Gabe's Bio/Education: Based on his website bio, Gabe is originally from Wyoming but got his Art degree from CCAD (Columbus College of Art & Design) the premiere art school of central Ohio. He moved out LA after graduating hoping to become a background painter for a major studio. When he got there however, fate had other plans and he split time between "folding shirts" at Macy's and hocking his art on the boardwalk of Venice Beach. The sales in Venice Beach became more and more profitable until he was able to do survive from the sale of his paintings full time.
Today, he counts himself lucky that he did not get a background painting job with a major studio. Otherwise he would not have the freedom - both of his schedule and artistically - that he possesses today.

Why I admire Gabe: I admire Gabe because about a year and a half ago or so, I saw his work on myspace and started reading his blog. This was after doing a search of CCAD alumni who graduated around the same time I graduated with my Marketing degree. I e-mailed him about if he is surviving being a CCAD grad. He e-mailed me back saying not only was he surviving, he was thriving. This little bit of encouragement convinced me to start drawing again if only to see if I still had my gift. Before I could even try and shop some of my art to local galleries, my first customer "K" complimented me on my art work and asked if I could draw a certain church for her. When I remarked I already had, I shortly thereafter had my first sale. All because of Gabe's encouragement.

My favorite piece of Gabe's so far:

Thing She Saved

Tips for Tuesday - Great article from

So I was planning on drafting a few tips about how to be a better artist and business person simultaneously when I came across this article - I believe by Alan Bamberger on about how to become a better artist and business person.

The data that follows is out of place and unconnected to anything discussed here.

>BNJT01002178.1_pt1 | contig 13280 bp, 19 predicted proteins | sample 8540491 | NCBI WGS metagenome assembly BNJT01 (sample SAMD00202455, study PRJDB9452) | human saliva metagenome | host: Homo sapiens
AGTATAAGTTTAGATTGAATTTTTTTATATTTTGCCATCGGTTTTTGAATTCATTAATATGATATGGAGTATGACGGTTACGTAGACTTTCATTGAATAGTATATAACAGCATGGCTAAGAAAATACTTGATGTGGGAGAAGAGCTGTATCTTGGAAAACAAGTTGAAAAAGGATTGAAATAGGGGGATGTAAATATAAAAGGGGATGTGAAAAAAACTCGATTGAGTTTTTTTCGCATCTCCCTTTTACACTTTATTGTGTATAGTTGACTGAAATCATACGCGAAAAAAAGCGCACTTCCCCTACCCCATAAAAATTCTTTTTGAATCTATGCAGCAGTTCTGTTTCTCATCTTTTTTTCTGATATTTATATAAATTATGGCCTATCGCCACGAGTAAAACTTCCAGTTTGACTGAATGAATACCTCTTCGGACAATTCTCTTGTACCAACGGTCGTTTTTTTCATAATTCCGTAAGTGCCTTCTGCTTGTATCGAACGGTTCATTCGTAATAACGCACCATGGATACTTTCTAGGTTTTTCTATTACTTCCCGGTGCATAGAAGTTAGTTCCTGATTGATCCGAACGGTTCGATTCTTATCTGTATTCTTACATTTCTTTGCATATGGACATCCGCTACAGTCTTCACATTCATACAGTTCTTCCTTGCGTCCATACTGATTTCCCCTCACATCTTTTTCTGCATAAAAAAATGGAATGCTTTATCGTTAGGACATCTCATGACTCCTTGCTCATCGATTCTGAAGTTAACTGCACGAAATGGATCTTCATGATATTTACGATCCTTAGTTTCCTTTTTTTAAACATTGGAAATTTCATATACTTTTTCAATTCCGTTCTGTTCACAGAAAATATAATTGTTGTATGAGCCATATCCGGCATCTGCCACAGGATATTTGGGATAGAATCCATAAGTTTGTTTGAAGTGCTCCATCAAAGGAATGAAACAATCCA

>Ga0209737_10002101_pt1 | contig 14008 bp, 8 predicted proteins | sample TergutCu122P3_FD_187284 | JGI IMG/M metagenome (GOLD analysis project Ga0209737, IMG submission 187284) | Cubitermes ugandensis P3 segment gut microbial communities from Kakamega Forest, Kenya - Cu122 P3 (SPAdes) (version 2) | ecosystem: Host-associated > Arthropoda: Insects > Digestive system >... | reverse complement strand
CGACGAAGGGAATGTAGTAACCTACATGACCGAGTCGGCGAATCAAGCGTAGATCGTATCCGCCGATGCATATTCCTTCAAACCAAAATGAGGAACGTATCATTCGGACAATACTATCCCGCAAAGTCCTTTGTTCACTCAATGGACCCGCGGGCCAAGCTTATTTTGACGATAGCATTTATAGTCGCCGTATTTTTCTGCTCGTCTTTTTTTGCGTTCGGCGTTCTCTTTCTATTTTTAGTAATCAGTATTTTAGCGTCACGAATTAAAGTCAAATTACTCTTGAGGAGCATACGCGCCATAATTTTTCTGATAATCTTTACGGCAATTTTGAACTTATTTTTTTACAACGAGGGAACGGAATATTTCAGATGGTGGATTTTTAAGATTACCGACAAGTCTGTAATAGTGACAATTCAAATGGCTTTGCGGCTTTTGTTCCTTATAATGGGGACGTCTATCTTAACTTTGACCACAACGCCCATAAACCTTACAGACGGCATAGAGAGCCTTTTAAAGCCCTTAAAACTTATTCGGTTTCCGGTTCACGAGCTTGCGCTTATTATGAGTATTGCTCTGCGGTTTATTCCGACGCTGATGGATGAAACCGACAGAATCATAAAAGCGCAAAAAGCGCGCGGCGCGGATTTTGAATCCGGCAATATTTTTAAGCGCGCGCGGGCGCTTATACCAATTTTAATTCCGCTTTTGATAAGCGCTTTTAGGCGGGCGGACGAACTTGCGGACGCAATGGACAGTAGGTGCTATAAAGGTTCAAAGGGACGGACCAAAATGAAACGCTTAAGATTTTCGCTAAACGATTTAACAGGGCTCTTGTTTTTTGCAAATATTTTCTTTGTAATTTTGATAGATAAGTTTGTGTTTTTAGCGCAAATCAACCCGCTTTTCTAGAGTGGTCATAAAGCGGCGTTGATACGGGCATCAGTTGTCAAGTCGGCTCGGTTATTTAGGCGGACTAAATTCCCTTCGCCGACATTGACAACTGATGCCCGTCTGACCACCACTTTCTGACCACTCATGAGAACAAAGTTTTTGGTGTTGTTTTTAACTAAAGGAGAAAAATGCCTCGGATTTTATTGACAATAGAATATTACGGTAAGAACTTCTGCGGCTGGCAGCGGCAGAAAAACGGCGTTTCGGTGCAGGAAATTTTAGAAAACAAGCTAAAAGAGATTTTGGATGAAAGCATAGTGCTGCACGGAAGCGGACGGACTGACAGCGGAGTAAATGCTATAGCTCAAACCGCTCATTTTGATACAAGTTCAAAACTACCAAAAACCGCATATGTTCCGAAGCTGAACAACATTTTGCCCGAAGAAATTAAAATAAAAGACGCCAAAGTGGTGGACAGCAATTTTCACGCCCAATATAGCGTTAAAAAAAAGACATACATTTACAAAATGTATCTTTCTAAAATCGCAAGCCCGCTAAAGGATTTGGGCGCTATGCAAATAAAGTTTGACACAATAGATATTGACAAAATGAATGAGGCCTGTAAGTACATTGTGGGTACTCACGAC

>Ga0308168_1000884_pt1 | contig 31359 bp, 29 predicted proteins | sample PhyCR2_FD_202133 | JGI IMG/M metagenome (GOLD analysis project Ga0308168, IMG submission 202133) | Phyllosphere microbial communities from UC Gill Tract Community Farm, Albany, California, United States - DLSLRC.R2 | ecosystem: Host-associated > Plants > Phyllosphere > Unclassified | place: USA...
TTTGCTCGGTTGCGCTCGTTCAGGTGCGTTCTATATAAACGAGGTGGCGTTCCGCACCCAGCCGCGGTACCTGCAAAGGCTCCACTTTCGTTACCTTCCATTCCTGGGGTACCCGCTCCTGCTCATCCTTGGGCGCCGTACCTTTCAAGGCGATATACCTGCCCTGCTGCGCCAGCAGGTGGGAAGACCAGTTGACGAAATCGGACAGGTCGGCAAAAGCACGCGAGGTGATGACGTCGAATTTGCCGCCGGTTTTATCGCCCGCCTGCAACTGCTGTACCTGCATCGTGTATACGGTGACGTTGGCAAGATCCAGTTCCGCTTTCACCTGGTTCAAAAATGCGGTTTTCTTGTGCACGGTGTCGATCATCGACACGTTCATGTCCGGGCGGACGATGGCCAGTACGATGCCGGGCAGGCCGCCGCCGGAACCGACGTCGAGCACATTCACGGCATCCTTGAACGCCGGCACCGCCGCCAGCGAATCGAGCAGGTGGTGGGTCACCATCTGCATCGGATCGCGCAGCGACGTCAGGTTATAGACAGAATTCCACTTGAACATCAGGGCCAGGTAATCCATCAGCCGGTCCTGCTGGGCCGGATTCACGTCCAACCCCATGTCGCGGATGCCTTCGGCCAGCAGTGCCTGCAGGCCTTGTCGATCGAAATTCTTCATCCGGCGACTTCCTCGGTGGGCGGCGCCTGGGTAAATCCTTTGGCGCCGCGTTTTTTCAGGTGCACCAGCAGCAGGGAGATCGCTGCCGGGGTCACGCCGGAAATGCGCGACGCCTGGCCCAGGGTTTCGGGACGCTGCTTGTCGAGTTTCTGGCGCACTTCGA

I was struck by how much good information is all in one place! Although I've never attended art school full-time I loved the part about:

"These days, a decent art education runs around $100,000. Art schools need lots of $100,000's in order to stay in business. If prospective students had any idea how tough making a living as an artist is, how good they have to be to make those livings, and how hard art is to sell, art schools would get fewer $100,000's than they do now. So art schools don't talk about the survival aspects of being an artist, they offer precious little instruction in how to make enough money to survive, and worst of all, they appear to discourage their graduates from venturing outside the academic realm to learn survival techniques. Sure, they expose students to the formal gallery system and maybe show their art to local dealers and collectors, but that's not nearly enough ammo for confronting the realities of the marketplace. "

I guess my "role model's" prodding to back away from art inadvertently gave me a wealth of knowledge about Marketing, Sales and the like as I was going through several professions I did not care for.

In the article Mr. Bamberger explains how it is just as important for an artist (a not-so-hungry artist that is) to develop sales skills as well as their art skills. One cannot survive without the other.

He also, points out that randomly blasting art galleries or art professionals with unexpected requests to represent your art and to -

"rescue [you], and whoosh [you] away to fame, fortune, and scrillions of dollars"

Is something you might want to shy away from.

Anyway, again just an excellent article on how to really get by and hopefully excel in the art business. I highly recommend it!